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Dual-Mode Microphone Pre-Amplifier 2011-12-17

This is a microphone pre-amp which I designed for use with a SoundBlaster(TM) AWE 64 Value sound card; but it should be suitable for any compatible card or PC audio input which provides a 5 Volt supply (via a 2k2, or thereabouts, built-in current-limiting resistor) at the ring contact of a stereo jack plug inserted into the "Mic In" socket of the card/PC. (N.b. it has only been tested with the AWE 64 card.)

The circuit has the following features :-
(1) It will automatically detect whether a mike plugged into it is of the electret (condenser) or dynamic type and will switch between respective "low-gain" and "high-gain" modes accordingly. The auto-detection relies on use of a stereo plug fitted to an electret mike and use of a mono plug fitted to a dynamic mike.
(2) It is powered only by the 5 Volt available at the "Mic In" socket.
(3) It is small enough to be housed in a standard plastic 35mm film canister (remember those?).
(4) A trimmer allows the relative gain for the two microphone types to be adjusted.
(5) The gain is sufficient to give about 60mV peak-to-peak at the "Mic In" socket, required for full recording level in WaveStudio.
(6) In conjunction with the card's built-in input amplifier, the circuit provides a flat frequency response over the audio range, with -3dB points at < 10 Hz and 19 kHz.
(7) Input impedance > 10k. Output impedance < 1k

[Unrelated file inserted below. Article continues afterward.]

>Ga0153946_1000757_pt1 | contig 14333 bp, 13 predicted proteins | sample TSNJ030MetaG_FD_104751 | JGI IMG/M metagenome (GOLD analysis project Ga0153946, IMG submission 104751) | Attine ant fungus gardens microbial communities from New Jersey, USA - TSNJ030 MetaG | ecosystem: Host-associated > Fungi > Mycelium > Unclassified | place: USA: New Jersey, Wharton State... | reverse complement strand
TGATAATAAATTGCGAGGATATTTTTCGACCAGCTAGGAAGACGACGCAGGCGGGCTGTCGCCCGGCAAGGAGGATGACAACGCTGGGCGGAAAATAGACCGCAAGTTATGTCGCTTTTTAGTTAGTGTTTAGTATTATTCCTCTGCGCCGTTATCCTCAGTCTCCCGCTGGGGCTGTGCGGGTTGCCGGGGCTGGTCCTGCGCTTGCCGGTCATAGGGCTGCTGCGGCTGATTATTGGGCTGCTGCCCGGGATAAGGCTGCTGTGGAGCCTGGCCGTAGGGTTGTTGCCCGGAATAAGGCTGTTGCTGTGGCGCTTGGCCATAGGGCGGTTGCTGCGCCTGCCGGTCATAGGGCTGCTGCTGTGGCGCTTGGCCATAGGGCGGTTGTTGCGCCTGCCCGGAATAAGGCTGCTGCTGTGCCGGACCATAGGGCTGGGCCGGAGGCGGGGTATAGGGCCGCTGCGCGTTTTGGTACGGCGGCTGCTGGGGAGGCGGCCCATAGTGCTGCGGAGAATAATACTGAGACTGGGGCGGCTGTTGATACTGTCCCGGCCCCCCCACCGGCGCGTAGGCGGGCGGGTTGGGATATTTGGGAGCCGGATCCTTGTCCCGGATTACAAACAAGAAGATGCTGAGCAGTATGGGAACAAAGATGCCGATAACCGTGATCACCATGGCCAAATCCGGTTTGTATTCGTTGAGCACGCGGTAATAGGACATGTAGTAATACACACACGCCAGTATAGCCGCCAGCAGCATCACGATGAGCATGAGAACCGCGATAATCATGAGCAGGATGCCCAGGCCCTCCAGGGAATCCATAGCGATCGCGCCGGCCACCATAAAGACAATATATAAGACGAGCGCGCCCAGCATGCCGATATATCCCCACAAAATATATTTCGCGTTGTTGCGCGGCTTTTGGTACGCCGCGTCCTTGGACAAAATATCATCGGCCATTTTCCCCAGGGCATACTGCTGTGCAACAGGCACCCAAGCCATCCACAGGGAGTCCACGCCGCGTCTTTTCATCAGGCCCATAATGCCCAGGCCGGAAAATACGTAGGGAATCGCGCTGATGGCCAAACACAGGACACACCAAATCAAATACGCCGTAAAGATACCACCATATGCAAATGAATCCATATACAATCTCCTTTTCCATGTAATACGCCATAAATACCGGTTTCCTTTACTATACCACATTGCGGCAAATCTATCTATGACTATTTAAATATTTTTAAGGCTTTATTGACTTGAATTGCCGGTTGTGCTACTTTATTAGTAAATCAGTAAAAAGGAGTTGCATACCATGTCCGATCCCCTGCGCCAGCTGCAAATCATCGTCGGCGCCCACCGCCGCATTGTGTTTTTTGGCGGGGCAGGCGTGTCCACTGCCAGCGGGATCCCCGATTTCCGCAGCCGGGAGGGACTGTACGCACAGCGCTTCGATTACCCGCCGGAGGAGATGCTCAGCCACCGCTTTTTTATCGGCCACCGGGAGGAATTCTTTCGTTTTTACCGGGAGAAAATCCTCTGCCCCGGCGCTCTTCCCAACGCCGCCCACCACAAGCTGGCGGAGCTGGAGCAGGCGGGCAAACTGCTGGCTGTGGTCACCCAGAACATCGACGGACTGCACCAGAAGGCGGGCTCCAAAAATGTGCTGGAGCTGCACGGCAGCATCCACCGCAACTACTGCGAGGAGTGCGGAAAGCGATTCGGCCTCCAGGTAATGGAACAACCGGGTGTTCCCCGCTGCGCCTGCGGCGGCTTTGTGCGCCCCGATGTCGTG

Component Values
R1 = R7 = 4k7; R2 = R3 = 47k; R4 = 39k; R5 = R6 = 100k; R8 = 220; R9 = 10k; R10 = 2k2 (all 1/8 Watt).
VR1 = 10k horizontal pre-set.
C1 = 47uF; C2 = C3 = C4 = 10uF (all 10V or greater, miniature radial electrolytics).
Tr1 = Tr2 = Tr3 = Tr4 = Tr5 = BC108, BC184, BC547, ZTX337 or similar low-power (preferably low noise) NPN transistor with e-b-c pinout to suit the printed circuit layout below.
Construction notes
Assuming the printed circuit layout above is used, begin by inserting the wire link for the C1 ground connection, then VR1, TR1-Tr5, C1-C4 (noting polarity), and R1-R10. Use thin twin screened cable for connections to the PC and mikes. Use insulated hook-up wire (or "garden wire") threaded through the holes provided in the board, around the cable and twisted tight to make strain-reliefs for the cables. At the mike cable end attach a stereo socket. At the PC cable end attach a stereo plug. Ring, tip and ground contacts of the plug and socket are connected as shown in the circuit diagram. Take care to avoid any short circuits within the plug/socket.

Circuit operation

When an electret mike is plugged into the circuit, the current drawn via R1 and the stereo plug ring contact will result in point 'A' being at about 1.6V. This will turn Tr1 on and hence turn Tr2 off. The voltage gain of Tr4 will be determined partly by R4 and by R8 in series with VR1 and will be about 2.5. For a dynamic mike however, the ground contact of the mono plug shorts point 'A' to ground, so Tr1 is turned off and Tr2 is turned on by base current via R2. Tr2 thus shunts VR1, so Tr4 voltage gain will be determined partly by R4 and R8 and will be about 40. Tr3 is a stage with a voltage gain of around 1-5 (depending on the input impedance presented by Tr4, which in turn depends on whether Tr2 is on or off). Tr5 is a unity-gain emitter follower to give a low output impedance.


Total harmonic distortion is around 0.035 %.
The graph below shows the frequency response measured for the circuit in "high-gain" mode, fed from a sine wave source of 150 Ohms impedance and with the circuit driving 60mV peak-to-peak into the "Mic In" input of the AWE 64 card.
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